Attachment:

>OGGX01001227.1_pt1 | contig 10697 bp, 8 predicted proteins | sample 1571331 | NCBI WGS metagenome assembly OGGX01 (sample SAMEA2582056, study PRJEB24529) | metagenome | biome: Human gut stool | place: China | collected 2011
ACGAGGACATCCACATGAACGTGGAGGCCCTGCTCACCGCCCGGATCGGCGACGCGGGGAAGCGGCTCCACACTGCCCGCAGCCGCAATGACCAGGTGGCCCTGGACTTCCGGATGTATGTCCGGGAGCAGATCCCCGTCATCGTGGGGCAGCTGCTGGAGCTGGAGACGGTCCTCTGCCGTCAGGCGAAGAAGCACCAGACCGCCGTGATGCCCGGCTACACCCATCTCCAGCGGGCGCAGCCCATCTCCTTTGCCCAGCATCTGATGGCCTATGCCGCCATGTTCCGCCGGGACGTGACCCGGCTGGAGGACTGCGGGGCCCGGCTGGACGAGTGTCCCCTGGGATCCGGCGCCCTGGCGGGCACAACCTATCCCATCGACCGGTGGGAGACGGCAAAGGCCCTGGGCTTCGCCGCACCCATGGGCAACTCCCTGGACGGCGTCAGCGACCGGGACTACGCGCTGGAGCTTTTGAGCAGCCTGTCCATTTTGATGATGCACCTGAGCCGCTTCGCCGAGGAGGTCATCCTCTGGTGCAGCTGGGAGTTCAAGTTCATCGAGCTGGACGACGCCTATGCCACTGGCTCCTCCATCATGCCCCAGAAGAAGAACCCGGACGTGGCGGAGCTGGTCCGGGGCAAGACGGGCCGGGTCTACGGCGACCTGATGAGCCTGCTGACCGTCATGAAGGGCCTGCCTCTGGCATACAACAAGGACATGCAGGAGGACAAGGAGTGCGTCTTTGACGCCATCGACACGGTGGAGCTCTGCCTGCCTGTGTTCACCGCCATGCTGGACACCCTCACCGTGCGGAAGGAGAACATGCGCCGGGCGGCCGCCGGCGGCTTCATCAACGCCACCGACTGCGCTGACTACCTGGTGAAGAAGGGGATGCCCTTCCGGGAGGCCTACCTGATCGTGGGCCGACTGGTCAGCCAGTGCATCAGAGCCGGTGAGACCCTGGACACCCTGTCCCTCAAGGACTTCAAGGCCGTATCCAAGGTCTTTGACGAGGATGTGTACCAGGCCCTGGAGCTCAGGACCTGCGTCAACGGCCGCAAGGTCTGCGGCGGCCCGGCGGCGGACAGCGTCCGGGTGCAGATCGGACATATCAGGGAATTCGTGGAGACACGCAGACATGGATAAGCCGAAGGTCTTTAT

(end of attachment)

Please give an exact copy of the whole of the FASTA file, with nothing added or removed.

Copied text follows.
>OGGX01001227.1_pt1 | contig 10697 bp, 8 predicted proteins | sample 1571331 | NCBI WGS metagenome assembly OGGX01 (sample SAMEA2582056, study PRJEB24529) | metagenome | biome: Human gut stool | place: China | collected 2011
ACGAGGACATCCACATGAACGTGGAGGCCCTGCTCACCGCCCGGATCGGCGACGCGGGGAAGCGGCTCCACACTGCCCGCAGCCGCAATGACCAGGTGGCCCTGGACTTCCGGATGTATGTCCGGGAGCAGATCCCCGTCATCGTGGGGCAGCTGCTGGAGCTGGAGACGGTCCTCTGCCGTCAGGCGAAGAAGCACCAGACCGCCGTGATGCCCGGCTACACCCATCTCCAGCGGGCGCAGCCCATCTCCTTTGCCCAGCATCTGATGGCCTATGCCGCCATGTTCCGCCGGGACGTGACCCGGCTGGAGGACTGCGGGGCCCGGCTGGACGAGTGTCCCCTGGGATCCGGCGCCCTGGCGGGCACAACCTATCCCATCGACCGGTGGGAGACGGCAAAGGCCCTGGGCTTCGCCGCACCCATGGGCAACTCCCTGGACGGCGTCAGCGACCGGGACTACGCGCTGGAGCTTTTGAGCAGCCTGTCCATTTTGATGATGCACCTGAGCCGCTTCGCCGAGGAGGTCATCCTCTGGTGCAGCTGGGAGTTCAAGTTCATCGAGCTGGACGACGCCTATGCCACTGGCTCCTCCATCATGCCCCAGAAGAAGAACCCGGACGTGGCGGAGCTGGTCCGGGGCAAGACGGGCCGGGTCTACGGCGACCTGATGAGCCTGCTGACCGTCATGAAGGGCCTGCCTCTGGCATACAACAAGGACATGCAGGAGGACAAGGAGTGCGTCTTTGACGCCATCGACACGGTGGAGCTCTGCCTGCCTGTGTTCACCGCCATGCTGGACACCCTCACCGTGCGGAAGGAGAACATGCGCCGGGCGGCCGCCGGCGGCTTCATCAACGCCACCGACTGCGCTGACTACCTGGTGAAGAAGGGGATGCCCTTCCGGGAGGCCTACCTGATCGTGGGCCGACTGGTCAGCCAGTGCATCAGAGCCGGTGAGACCCTGGACACCCTGTCCCTCAAGGACTTCAAGGCCGTATCCAAGGTCTTTGACGAGGATGTGTACCAGGCCCTGGAGCTCAGGACCTGCGTCAACGGCCGCAAGGTCTGCGGCGGCCCGGCGGCGGACAGCGTCCGGGTGCAGATCGGACATATCAGGGAATTCGTGGAGACACGCAGACATGGATAAGCCGAAGGTCTTTAT